Seward, Alaska – March 24, 1989 is a day that Bob Linville will never forget.
“When we heard on the radio that an oil tanker, the Exxon Valdez, had run aground, we just knew it was bad, that everything was going to change,” said the 61-year-old commercial fisherman.
For Linville himself, that meant tying up his fishing boat and joining efforts to stop the fouling of Alaska’s rich southern coastal waters. The ruptured hull of the supertanker began spewing crude almost immediately after it grounded outside the port of Valdez – more than 40 million litres of sticky, toxic goo.
“They hired everyone and anyone to help clean up,” said Linville. “The fishing was closed so they had to do it. We all joined in.”
As the slick spread west and south along Alaska’s coast, Linville and others were sent to beaches to rescue animals coated with oil. Later he helped lay floating barriers and tried to scrub oil from the shore with soap. Some crews sprayed boiling water on rocky beaches, while others used dispersants to thin the oil coating.
Linville said one of those chemicals is probably to blame for the decades of mysterious, persistent ill-health he has suffered from since the oil spill. “I got what turned out to be an autoimmune disease,“ he said. “Eventually my bone marrow failed, I got aplastic anaemia, I had two or three other complications. Really, it was like 16 years of illness for me, physically.“
|Bob Linville has suffered from chronic health problems since the Exxon Valdez oil spill [Al Jazeera]|
He said he has received no compensation for years of lost livelihood and steep medical bills. “I‘m not the only one that got sick. There‘s lots of others. I‘ve only met a handful at events where we talked about it here locally. But there‘s a lot of people that got sick, and I don‘t think they got any help at all.“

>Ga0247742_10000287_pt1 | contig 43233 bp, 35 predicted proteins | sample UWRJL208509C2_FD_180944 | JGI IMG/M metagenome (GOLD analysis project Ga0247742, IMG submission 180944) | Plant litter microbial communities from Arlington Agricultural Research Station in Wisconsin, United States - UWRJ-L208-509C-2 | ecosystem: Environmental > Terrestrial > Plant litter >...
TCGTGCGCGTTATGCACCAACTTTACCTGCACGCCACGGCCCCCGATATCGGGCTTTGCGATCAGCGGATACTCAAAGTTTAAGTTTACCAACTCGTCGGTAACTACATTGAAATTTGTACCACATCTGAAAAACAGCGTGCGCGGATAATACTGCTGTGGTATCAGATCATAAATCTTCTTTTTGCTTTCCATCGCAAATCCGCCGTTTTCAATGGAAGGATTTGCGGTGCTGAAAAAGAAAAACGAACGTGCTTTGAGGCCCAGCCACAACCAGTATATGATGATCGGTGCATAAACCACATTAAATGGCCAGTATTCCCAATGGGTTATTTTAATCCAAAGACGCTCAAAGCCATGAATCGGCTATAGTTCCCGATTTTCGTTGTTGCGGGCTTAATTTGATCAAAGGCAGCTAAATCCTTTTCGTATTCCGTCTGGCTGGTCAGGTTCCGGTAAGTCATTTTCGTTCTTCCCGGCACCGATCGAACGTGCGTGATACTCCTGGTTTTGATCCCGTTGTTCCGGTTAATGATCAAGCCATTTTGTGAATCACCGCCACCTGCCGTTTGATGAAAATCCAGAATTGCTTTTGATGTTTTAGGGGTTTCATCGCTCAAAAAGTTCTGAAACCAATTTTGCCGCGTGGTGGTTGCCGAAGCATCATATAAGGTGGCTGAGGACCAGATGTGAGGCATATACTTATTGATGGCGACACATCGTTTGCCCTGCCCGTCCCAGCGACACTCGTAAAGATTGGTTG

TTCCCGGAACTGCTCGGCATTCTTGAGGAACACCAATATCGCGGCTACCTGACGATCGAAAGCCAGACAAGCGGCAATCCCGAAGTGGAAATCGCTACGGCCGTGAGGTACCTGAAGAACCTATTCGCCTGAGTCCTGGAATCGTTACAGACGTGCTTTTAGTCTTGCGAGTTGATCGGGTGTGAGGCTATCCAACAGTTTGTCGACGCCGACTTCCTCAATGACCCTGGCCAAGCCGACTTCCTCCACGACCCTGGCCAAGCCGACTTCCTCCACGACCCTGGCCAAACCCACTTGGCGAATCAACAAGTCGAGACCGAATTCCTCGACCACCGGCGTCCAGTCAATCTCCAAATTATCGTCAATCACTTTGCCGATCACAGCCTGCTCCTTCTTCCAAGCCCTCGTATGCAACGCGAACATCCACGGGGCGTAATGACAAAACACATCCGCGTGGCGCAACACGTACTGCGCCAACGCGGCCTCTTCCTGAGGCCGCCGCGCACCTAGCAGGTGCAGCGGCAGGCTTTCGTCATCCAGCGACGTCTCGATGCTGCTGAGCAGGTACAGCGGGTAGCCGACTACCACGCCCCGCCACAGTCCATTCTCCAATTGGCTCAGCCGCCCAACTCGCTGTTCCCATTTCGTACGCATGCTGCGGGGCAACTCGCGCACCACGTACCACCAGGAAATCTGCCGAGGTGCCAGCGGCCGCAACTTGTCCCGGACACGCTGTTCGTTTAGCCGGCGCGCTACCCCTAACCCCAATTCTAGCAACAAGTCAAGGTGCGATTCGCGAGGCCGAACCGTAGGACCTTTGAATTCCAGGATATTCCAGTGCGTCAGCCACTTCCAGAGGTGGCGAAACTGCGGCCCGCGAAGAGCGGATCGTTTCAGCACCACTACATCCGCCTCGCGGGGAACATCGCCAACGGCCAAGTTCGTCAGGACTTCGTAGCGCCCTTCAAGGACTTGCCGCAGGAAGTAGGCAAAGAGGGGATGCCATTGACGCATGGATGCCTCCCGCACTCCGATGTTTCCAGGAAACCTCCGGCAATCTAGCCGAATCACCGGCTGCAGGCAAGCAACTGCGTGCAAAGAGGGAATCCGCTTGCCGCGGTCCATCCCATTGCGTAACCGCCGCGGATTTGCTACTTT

Exxon Mobil, the energy company that owned the leaking tanker, was harshly criticised for its response to the spill and spent years fighting lawsuits filed by the many thousands of people who lost livelihoods.
At times, even the courts seemed to be against the victims of the disaster. In 2008, the US Supreme Court reduced the amount of money the oil giant had to pay in punitive damages from $4bn to about $500m. In its defence, Exxon pointed out that it spent $1bn cleaning up after the spill and paid out twice that amount in settling other legal claims.
For oil spill consultant Rick Steiner, a scientist from the University of Alaska at Anchorage, the very term “clean-up” is fraught with difficulty. Like Linville, Steiner was involved from the first days after the spill in trying to stem the toxic tide of crude oozing from the supertanker‘s ruptured hull.
He became a global authority on such disasters and recently worked on the Deepwater Horizon spill in the Gulf of Mexico in 2012. He likes to show off a small jar of greasy pebbles, which he carries around in his pocket.
“This is beach gravel from Eleanor Island,“ Steiner said, pointing out to Prince William Sound. “It‘s covered in oil from the Exxon Valdez, 25 years on, and I didn‘t have to dig very deep to find it. I dug it up earlier this year.“